“American Experience” turns to one of the nation’s greatest tragedies and most compelling crimes and police procedurals with “The Assassination of Abraham Lincoln” (8 p.m., PBS, check local listings).
With the bicentennial of his birth (Feb. 12, 1809) only three days away, Lincoln continues to fascinate history buffs, readers and writers. New books on the 16th president and the Civil War seem to be published on a daily basis.
This excellent “Experience” leans heavily on “Manhunt: The 12-Day Chase for Lincoln’s Killer” (Harper Perennial, 2007) by James L. Swanson, a meticulously researched history that reads like a detective thriller and page-turner.
The story is filled with many stranger-than-fiction characters and incidences. Imagine a famous actor and part of the nation’s most celebrated theatrical families becoming the president’s killer and the most hated man in the land. It happened to John Wilkes Booth, driven to grandiose schemes of vengeance by his despair over the defeat of the Confederacy.
It’s rather incredible to think that just days after Lee’s surrender to Grant, the president and his wife felt completely natural in attending a play without any bodyguards or security detail. Booth was able to approach his target without much trouble.
And Booth was not the only performer to intrude on the tragedy. According to “Manhunt,” shortly after the shooting but before the removal of Lincoln’s body, Laura Keene, an actress from the play “Our American Cousin,” insisted that she cradle the wounded Lincoln’s head in her lap — an audacious breach of privacy, security and medical protocol. But she was an actress, and she had her way. In later years, pieces of her bloody garment would emerge as grotesque relics of the terrible moment.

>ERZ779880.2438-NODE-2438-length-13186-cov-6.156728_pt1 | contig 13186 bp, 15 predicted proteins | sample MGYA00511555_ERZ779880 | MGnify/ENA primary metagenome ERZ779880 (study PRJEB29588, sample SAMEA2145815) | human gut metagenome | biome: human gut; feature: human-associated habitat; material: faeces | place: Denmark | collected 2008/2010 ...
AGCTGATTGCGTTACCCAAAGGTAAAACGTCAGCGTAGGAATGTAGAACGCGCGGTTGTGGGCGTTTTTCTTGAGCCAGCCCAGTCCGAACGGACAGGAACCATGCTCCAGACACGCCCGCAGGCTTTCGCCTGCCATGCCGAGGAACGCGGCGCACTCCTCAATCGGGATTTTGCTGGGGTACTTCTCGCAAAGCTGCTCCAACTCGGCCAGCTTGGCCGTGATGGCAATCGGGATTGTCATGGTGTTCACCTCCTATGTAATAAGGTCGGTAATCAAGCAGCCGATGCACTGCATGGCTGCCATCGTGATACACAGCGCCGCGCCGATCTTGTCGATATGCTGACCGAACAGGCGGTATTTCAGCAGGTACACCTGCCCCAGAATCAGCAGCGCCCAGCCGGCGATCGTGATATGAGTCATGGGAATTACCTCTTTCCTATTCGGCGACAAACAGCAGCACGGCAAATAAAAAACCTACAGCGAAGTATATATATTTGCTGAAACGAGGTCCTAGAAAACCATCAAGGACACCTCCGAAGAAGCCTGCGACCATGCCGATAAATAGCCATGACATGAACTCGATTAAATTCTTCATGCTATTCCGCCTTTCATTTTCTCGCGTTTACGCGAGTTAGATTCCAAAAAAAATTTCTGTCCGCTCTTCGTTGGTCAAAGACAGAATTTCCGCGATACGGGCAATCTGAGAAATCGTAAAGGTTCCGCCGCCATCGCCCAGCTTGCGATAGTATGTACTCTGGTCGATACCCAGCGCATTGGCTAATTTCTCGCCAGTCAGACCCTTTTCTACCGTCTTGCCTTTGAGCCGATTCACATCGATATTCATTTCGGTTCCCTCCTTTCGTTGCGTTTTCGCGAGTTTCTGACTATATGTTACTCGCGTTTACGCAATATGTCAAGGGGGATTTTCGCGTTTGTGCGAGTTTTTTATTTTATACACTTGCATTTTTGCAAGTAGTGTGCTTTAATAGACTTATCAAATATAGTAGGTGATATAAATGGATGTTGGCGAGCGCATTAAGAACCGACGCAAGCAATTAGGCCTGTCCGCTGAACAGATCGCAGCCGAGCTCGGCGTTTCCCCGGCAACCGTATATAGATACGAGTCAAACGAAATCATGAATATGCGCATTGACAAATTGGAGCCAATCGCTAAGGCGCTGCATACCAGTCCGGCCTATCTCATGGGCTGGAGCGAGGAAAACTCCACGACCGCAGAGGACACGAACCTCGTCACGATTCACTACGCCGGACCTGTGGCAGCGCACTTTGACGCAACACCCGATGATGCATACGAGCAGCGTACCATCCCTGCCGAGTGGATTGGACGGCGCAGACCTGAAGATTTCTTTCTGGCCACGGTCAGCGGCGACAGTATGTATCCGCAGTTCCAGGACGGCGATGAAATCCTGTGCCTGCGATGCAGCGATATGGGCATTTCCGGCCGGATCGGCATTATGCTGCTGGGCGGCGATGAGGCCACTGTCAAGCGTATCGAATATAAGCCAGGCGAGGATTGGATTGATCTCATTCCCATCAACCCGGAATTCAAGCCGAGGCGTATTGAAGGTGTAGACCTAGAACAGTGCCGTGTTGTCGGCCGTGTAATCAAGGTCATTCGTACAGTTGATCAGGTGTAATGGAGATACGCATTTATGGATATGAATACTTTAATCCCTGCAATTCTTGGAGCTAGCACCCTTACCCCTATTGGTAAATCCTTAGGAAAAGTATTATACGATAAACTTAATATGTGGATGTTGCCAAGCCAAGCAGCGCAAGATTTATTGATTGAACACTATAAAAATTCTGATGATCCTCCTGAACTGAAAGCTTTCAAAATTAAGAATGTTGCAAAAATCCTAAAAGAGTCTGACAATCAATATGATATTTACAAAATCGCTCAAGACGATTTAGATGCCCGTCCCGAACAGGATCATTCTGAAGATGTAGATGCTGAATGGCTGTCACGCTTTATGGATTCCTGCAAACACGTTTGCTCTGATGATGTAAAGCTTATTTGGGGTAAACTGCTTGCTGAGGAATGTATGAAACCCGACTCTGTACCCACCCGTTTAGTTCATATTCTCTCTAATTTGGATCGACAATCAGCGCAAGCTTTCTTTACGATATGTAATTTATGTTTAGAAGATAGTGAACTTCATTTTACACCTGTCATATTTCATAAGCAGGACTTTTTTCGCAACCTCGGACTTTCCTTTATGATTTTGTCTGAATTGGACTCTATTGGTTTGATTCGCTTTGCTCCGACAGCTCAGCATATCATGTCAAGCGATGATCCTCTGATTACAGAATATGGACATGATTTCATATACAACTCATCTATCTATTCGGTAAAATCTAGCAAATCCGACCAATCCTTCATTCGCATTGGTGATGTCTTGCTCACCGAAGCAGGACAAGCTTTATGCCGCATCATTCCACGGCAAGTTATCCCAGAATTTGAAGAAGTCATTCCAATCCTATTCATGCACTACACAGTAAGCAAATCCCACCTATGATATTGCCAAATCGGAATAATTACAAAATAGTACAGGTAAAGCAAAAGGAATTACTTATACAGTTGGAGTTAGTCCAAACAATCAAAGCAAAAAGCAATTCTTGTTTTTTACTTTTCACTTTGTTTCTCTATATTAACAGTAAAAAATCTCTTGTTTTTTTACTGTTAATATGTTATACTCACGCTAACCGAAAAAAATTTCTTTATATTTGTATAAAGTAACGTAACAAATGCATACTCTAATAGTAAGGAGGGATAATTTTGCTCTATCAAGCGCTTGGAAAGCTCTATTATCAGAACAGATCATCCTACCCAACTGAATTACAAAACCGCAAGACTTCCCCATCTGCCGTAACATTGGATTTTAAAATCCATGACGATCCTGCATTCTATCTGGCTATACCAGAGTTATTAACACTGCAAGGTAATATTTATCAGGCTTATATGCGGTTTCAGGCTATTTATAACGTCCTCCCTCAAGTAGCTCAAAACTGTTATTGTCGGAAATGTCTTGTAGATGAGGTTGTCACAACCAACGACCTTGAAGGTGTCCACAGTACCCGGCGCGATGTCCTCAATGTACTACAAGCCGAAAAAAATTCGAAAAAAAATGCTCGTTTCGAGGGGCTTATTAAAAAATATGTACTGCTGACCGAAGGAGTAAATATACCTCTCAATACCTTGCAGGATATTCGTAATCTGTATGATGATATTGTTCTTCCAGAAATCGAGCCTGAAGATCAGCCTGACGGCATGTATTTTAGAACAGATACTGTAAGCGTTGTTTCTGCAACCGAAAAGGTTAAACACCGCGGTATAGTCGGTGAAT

The next time someone says that today’s Hollywood celebrities have lost all sense of proportion (or are too close to politicians), think of 1865 and Keene and Booth.
Actor Chris Cooper (“Seabiscuit”) narrates this “Experience,” with Will Patton (“Numb3rs”) providing the voice of Booth.
Tonight’s other highlights
• “Lagerfeld Confidential” (6 p.m., Sundance) profiles the Chanel designer and his bookish habits and definite opinions on everything from innovation to the Bible.
• A curious case involves both stigmas and stigmata on “House” (7 p.m., Fox).
• The two-night quest for “best in show” begins at the Westminster Kennel Club Dog Show (7 p.m., USA, concludes Tuesday).
• The gang from “Top Gear” (7 p.m., BBC America) looks in Jay Leno’s garage.
• Matt’s new canvas spells doom for one on “Heroes” (8 p.m., NBC).
• The White House becomes the center of the story — in more ways than one — on “24” (8 p.m., Fox).
• A documentary looks at plans from the 1930s to use blimps as a “Flying Aircraft Carrier” (8 p.m., National Geographic).
• “Women in Boxes” (8 p.m., Documentary) examines the role of female magicians’ assistants.
• A defense attorney may be too close to his work on “CSI: Miami” (9 p.m., CBS).
• A still-living doctor appears as a ghostly vision in Allison’s dreams on “Medium” (9 p.m., NBC).
To investigate union agitators, a wealthy store owner (Charles Coburn) infiltrates the rank and file in the 1941 comedy “The Devil and Miss Jones” (7 p.m., TCM), also starring Jean Arthur and Robert Cummings. “A must,” says Leonard Maltin.